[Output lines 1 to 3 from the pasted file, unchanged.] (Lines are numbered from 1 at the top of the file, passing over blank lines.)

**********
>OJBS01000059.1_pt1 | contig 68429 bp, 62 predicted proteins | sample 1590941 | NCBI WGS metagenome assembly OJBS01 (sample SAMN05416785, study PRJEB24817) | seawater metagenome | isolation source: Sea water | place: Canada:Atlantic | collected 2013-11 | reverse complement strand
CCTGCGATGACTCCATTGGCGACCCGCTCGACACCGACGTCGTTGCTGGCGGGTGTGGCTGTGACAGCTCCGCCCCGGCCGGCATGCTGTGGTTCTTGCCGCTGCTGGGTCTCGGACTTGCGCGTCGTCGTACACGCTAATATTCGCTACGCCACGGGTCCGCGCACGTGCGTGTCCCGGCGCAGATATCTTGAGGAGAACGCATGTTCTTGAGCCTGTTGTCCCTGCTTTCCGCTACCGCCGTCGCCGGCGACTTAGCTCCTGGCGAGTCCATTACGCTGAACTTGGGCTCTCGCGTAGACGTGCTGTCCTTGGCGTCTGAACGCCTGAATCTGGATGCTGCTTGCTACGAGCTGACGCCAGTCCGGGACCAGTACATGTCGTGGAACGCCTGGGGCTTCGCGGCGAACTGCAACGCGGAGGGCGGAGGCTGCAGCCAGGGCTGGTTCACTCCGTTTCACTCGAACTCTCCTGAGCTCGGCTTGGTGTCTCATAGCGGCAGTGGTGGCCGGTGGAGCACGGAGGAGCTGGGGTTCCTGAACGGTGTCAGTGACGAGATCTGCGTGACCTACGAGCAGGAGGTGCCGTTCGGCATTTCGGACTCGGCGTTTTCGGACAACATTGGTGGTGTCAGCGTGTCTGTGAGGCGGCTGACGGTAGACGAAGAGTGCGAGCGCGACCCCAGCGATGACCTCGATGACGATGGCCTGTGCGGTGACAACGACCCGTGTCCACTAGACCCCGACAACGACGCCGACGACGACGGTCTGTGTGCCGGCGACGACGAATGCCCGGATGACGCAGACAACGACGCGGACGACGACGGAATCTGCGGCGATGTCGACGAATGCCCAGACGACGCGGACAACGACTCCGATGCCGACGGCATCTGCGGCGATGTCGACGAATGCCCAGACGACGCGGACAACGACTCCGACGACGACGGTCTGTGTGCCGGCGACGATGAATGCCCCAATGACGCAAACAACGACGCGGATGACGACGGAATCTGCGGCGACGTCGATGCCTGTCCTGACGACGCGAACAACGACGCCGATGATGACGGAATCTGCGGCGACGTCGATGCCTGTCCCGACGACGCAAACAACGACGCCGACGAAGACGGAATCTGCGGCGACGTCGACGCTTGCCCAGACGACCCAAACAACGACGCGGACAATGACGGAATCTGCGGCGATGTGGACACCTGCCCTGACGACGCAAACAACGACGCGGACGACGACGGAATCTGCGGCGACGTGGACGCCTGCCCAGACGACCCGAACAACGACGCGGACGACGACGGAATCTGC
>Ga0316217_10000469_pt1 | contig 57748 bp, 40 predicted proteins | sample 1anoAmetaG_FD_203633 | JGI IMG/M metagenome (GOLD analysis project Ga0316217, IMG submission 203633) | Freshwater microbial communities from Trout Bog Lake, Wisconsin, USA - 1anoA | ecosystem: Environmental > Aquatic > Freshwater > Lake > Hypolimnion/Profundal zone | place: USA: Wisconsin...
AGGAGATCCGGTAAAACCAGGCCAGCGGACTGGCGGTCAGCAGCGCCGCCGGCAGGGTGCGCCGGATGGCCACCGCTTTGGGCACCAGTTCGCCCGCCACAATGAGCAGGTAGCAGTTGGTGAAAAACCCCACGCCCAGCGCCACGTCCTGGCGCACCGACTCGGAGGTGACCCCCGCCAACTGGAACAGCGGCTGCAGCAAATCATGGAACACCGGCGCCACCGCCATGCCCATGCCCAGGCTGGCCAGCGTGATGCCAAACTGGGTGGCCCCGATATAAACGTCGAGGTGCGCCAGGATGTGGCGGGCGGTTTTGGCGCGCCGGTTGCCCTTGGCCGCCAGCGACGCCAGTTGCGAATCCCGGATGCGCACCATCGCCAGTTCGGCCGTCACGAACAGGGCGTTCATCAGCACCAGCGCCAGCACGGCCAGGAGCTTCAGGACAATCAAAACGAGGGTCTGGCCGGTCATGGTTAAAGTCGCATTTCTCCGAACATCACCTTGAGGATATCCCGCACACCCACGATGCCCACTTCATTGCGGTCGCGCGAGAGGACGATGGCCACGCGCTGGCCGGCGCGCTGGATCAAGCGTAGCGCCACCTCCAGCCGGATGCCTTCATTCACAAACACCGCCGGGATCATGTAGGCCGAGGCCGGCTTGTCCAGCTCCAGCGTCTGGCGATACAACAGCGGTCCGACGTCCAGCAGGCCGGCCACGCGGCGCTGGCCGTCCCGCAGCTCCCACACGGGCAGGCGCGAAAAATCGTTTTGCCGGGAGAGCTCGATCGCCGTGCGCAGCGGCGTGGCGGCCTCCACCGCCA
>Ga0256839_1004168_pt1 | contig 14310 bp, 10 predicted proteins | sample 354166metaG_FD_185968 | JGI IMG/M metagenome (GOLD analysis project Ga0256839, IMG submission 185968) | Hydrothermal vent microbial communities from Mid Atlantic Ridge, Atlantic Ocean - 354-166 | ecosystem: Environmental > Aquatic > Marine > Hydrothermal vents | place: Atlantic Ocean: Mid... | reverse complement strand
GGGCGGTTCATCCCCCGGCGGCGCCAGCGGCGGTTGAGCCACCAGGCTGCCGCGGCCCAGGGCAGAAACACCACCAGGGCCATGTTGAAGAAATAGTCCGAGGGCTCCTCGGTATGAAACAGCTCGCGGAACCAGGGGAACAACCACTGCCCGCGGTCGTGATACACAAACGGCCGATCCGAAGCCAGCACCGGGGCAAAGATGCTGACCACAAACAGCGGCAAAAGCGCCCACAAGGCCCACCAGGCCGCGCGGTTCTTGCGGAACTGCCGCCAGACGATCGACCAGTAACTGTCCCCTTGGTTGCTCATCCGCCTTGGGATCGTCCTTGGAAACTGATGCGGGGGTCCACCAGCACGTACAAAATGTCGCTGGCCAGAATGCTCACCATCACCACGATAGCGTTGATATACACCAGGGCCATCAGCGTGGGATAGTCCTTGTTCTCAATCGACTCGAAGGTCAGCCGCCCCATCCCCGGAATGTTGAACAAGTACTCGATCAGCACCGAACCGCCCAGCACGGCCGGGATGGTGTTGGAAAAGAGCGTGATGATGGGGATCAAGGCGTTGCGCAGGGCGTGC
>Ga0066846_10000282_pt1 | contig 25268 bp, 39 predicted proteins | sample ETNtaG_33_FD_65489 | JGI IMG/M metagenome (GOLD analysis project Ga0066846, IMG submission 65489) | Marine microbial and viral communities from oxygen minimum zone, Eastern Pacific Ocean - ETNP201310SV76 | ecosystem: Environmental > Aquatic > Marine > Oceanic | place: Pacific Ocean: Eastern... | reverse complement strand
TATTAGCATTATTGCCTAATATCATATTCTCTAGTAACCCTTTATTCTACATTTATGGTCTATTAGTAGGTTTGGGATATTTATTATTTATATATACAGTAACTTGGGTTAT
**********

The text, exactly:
>OJBS01000059.1_pt1 | contig 68429 bp, 62 predicted proteins | sample 1590941 | NCBI WGS metagenome assembly OJBS01 (sample SAMN05416785, study PRJEB24817) | seawater metagenome | isolation source: Sea water | place: Canada:Atlantic | collected 2013-11 | reverse complement strand
CCTGCGATGACTCCATTGGCGACCCGCTCGACACCGACGTCGTTGCTGGCGGGTGTGGCTGTGACAGCTCCGCCCCGGCCGGCATGCTGTGGTTCTTGCCGCTGCTGGGTCTCGGACTTGCGCGTCGTCGTACACGCTAATATTCGCTACGCCACGGGTCCGCGCACGTGCGTGTCCCGGCGCAGATATCTTGAGGAGAACGCATGTTCTTGAGCCTGTTGTCCCTGCTTTCCGCTACCGCCGTCGCCGGCGACTTAGCTCCTGGCGAGTCCATTACGCTGAACTTGGGCTCTCGCGTAGACGTGCTGTCCTTGGCGTCTGAACGCCTGAATCTGGATGCTGCTTGCTACGAGCTGACGCCAGTCCGGGACCAGTACATGTCGTGGAACGCCTGGGGCTTCGCGGCGAACTGCAACGCGGAGGGCGGAGGCTGCAGCCAGGGCTGGTTCACTCCGTTTCACTCGAACTCTCCTGAGCTCGGCTTGGTGTCTCATAGCGGCAGTGGTGGCCGGTGGAGCACGGAGGAGCTGGGGTTCCTGAACGGTGTCAGTGACGAGATCTGCGTGACCTACGAGCAGGAGGTGCCGTTCGGCATTTCGGACTCGGCGTTTTCGGACAACATTGGTGGTGTCAGCGTGTCTGTGAGGCGGCTGACGGTAGACGAAGAGTGCGAGCGCGACCCCAGCGATGACCTCGATGACGATGGCCTGTGCGGTGACAACGACCCGTGTCCACTAGACCCCGACAACGACGCCGACGACGACGGTCTGTGTGCCGGCGACGACGAATGCCCGGATGACGCAGACAACGACGCGGACGACGACGGAATCTGCGGCGATGTCGACGAATGCCCAGACGACGCGGACAACGACTCCGATGCCGACGGCATCTGCGGCGATGTCGACGAATGCCCAGACGACGCGGACAACGACTCCGACGACGACGGTCTGTGTGCCGGCGACGATGAATGCCCCAATGACGCAAACAACGACGCGGATGACGACGGAATCTGCGGCGACGTCGATGCCTGTCCTGACGACGCGAACAACGACGCCGATGATGACGGAATCTGCGGCGACGTCGATGCCTGTCCCGACGACGCAAACAACGACGCCGACGAAGACGGAATCTGCGGCGACGTCGACGCTTGCCCAGACGACCCAAACAACGACGCGGACAATGACGGAATCTGCGGCGATGTGGACACCTGCCCTGACGACGCAAACAACGACGCGGACGACGACGGAATCTGCGGCGACGTGGACGCCTGCCCAGACGACCCGAACAACGACGCGGACGACGACGGAATCTGC
>Ga0316217_10000469_pt1 | contig 57748 bp, 40 predicted proteins | sample 1anoAmetaG_FD_203633 | JGI IMG/M metagenome (GOLD analysis project Ga0316217, IMG submission 203633) | Freshwater microbial communities from Trout Bog Lake, Wisconsin, USA - 1anoA | ecosystem: Environmental > Aquatic > Freshwater > Lake > Hypolimnion/Profundal zone | place: USA: Wisconsin...